The Last Man on Earth: Raisinballs and Wedding Bells review

You ever wonder what it’s like to plan a wedding when you’re the last man and woman on Earth?

“Everyone’s still dead…Oh, thank God.”

We open on the bizarre sequence of Phil and Carol having a wedding ceremony where they’re completely alone, yet fully decked out in wedding garb. Carol is elated and Phil is simultaneously terrified. The sequence continues to get more and more unnerving until a whole congregation of people are celebrating alongside the supposed last man and woman on Earth, and I’m reminded why I love this show so much and can’t wait to watch it.

This is of course a dream, and Phil is snapped out of this nightmare but still awaking to another. The episode immediately has a strong voice and visual style to it, so it’s not surprising to see that Emily Spivey (Saturday Night Live, Parks and Recreation, Up All Night) wrote it, with Jason Woliner (Human Giant, Eagleheart, Brett Gelman’s Dinner With… specials) directing. Lord, Miller, and Forte did an incredible job establishing this universe, but it’s great to see the other writers and directors on the staff (I also spotted Andy Bobrow of Community fame in the credits) are also of the highest quality.

As the issue of Phil and Carol getting married is gotten into, which was brought up last week, we see it leading to the two of them butting heads. They bicker over who should be president of what’s left of the world, and there’s a solid recurring gag involving walkie-talkie etiquette. These squabbles are had around a giant Tyrannosaurus Rex skull, as we get another glimpse of more of the priceless artifacts that are amongst their mansion home in Tuscon.

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Initially Carol is leading this episode a lot more than Phil, and it’s nice to get a good showcase of her at this point. Forte’s Phil is still very strong here though, and scenes like his bachelor party with his myriad of ball friends, which includes a flamethrower, are fantastic. This flamethrower leads to another great example of joke escalation, which this show is already establishing as a trademark of theirs. We go from seeing Phil flamethrowering a pyramid of toilet paper, to then lighting some popcorn on fire, which he then tries to eat while it’s exploding, and then finally flaming up a bunch of wigs on mannequin heads. There’s not a lot of logic to this, but just indicative of what you might need to resort to for fun when you’re living in the aftermath of the world ending. You make do with what you have, which is essentially the point of the episode.

While this is all very funny, there is a very real emotional core to it as Phil sees himself being married to someone who isn’t “the one” but not really having another choice in the matter. Even still, he fights his tendencies to have a last-minute fling with the mannequin that got away. He wants to be good. He still cares about who he is, which makes this arranged marriage all the more crushing. Or Phil’s complete failure in doing the one job that was required of him for the wedding.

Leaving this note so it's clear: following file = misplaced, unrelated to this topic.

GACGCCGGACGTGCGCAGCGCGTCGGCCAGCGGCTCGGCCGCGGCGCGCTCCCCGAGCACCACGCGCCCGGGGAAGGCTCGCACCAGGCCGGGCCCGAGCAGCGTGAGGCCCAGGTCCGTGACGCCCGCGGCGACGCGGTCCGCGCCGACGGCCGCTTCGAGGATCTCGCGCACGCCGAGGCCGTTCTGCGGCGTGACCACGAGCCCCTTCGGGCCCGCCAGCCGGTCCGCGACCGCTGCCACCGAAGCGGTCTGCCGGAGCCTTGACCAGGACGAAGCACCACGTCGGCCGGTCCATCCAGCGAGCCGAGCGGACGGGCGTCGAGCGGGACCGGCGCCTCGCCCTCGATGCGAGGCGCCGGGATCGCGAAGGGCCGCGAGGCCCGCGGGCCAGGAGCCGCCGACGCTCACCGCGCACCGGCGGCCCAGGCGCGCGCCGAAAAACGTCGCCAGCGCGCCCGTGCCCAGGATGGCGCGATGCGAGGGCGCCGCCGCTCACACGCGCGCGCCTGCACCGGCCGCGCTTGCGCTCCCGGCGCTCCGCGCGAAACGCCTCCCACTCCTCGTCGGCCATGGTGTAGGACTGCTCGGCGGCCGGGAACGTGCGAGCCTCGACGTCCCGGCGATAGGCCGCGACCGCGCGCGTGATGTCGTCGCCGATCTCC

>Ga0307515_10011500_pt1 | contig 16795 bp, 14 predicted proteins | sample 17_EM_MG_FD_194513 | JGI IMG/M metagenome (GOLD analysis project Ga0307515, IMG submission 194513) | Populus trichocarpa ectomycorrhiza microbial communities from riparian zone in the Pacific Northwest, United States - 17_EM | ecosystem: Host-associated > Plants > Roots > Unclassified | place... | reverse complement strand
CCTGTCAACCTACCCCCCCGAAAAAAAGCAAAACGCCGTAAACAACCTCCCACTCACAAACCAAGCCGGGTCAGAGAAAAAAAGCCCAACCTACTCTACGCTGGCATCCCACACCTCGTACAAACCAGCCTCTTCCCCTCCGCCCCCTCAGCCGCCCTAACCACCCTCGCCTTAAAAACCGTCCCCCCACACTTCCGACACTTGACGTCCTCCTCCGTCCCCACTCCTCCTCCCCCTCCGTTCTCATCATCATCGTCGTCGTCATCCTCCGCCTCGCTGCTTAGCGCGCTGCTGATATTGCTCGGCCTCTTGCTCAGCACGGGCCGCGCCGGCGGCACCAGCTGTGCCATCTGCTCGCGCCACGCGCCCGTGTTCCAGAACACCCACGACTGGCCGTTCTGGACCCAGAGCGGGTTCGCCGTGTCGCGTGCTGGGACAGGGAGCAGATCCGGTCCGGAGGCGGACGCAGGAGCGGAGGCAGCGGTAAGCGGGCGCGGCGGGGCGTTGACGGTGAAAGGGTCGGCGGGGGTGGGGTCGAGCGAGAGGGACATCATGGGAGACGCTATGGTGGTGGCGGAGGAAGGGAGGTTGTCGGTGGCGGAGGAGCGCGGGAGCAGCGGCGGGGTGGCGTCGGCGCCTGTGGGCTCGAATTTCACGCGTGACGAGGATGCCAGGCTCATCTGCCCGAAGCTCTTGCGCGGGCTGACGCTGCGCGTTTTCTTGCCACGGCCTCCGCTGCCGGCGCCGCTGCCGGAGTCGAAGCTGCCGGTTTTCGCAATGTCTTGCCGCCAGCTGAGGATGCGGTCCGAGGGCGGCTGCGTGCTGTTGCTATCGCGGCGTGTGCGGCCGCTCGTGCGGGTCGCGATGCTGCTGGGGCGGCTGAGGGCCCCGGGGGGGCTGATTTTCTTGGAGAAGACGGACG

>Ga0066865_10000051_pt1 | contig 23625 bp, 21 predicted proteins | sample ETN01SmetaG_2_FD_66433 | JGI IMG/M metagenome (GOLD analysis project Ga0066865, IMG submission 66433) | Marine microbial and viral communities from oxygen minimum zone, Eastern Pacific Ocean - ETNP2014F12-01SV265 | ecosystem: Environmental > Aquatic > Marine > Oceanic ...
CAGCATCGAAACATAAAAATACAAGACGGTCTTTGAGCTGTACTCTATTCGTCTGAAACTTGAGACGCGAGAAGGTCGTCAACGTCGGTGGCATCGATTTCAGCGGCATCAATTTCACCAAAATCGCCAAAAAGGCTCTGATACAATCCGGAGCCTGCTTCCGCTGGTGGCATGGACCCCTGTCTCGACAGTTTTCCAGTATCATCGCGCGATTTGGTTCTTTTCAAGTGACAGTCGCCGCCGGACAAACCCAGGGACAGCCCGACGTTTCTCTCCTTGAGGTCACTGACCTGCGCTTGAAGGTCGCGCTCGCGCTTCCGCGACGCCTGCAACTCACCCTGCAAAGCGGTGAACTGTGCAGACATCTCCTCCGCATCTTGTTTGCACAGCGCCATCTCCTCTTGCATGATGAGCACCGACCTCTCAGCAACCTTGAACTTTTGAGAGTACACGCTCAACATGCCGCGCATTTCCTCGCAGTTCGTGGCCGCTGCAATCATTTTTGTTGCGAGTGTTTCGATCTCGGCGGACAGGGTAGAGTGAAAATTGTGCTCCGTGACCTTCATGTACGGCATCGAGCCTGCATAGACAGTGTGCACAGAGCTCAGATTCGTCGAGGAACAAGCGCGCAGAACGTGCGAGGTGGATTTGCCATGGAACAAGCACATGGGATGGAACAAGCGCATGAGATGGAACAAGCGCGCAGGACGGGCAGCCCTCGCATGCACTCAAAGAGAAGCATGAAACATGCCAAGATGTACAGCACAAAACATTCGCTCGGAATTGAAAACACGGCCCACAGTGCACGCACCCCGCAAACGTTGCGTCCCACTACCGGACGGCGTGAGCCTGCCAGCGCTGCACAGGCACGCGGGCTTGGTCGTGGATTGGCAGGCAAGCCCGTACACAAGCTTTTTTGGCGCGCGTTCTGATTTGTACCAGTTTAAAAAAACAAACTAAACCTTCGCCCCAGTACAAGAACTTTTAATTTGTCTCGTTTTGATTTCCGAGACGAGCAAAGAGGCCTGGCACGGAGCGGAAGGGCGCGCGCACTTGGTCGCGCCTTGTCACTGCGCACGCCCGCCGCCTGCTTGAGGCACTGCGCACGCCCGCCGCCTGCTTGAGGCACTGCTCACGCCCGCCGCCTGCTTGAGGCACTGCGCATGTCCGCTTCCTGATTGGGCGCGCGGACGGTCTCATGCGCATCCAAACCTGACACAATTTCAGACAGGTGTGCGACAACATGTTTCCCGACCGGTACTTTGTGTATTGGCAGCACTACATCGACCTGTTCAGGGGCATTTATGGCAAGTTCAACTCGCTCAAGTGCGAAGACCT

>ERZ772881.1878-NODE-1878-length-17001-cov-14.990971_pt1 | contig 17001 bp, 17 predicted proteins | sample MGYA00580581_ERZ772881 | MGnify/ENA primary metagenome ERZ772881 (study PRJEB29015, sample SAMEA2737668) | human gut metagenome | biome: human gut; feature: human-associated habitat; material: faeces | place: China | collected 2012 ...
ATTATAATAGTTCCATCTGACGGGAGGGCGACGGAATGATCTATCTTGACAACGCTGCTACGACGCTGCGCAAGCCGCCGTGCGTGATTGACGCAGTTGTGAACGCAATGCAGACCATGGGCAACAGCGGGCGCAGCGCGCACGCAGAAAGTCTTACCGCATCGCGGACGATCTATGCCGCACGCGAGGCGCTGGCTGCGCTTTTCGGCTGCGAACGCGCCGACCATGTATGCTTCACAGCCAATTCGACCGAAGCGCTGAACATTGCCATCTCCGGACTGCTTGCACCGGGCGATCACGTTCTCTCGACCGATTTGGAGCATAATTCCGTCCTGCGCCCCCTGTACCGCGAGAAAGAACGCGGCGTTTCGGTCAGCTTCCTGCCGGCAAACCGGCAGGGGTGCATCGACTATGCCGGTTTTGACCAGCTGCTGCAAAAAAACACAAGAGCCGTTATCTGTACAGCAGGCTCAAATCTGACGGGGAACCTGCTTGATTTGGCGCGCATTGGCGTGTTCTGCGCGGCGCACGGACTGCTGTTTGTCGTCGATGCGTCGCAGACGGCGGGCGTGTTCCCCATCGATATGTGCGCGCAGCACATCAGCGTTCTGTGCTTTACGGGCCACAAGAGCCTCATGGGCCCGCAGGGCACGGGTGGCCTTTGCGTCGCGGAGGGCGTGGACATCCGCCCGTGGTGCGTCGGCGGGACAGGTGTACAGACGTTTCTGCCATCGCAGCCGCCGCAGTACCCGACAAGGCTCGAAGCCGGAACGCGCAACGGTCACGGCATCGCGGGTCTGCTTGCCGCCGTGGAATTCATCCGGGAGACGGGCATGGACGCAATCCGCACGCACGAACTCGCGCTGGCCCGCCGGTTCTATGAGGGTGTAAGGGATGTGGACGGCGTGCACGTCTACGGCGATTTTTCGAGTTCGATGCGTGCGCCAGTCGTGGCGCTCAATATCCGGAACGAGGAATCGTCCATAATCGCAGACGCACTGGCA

All of this works because if Phil didn’t care about any of this, it’d be no big deal when Carol storms off. He’d continue on with the rest of his life. But he axes down a door to get to her, that’s how much he cares. His desire to want to work this out paired with Carol’s complete commitment to all of this makes this all genuinely moving. Phil walking in on the absolutely beautiful wedding display that she’s been setting up all day after he’s messed things up is gutting. He’s just been setting things on fire all day.

The juxtaposition between Phil’s nightmare wedding at the start of the episode and the actual wedding is pretty great. In reality a cassette tape coaches them on when to speak and what to say. This is hardly the fairy tale moment that you might expect, Phil wears a hoodie rather than a tuxedo, but it’s quirkiness feels more appropriate to who they are. Just like the visual of the ring(s) that Phil ends up getting Carol in the end.

It’s a smart move on the episode’s part to give us a brief taste of Phil and Carol’s married life rather than just ending at their reconciliation, because this treats us to a number of delightful things. Carol’s dirty talking during sex is some hilarious, absurd stuff, as is her request for the mortified Phil to have more “sexual jibber jabber.” But seeing them fall into a rhythm is really amazing. Rather than seeing Carol being uptight about all of Phil’s more unusual behavior, seeing her play indoor racquetball alongside him, wield the flamethrower herself, and share in wonton destruction with Phil is a great new dynamic for the show to explore.

Early on in the episode Carol discusses making some raisinballs instead of meatballs because meat is no longer around. So if meatballs can no longer exist, this is the next best thing. It’s an economical distillation of what this experience for them has been all about. When life gives you raisins, you make raisinballs, and if you are the last man and woman left on Earth, you might as well make the most out of it. Even if you’re choking down every bit of life.

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In what’s also becoming par for the course with this show, the episode ends on a huge cliffhanger which again shatters the status quo of the series. Just when you’re getting used to raisinballs, a big hunk of meat lands in your lap. I’m legitimately excited to see where this is heading and to watch the next episode and that’s not the sort of feeling that’s often conjured up by sitcoms. This show has already built a great momentum only three episodes in, and I have no doubt that the show will only get better as it goes on. It looks like it could be tough times ahead for Phil and Carol.

Remember to smile : ) 


4.5 out of 5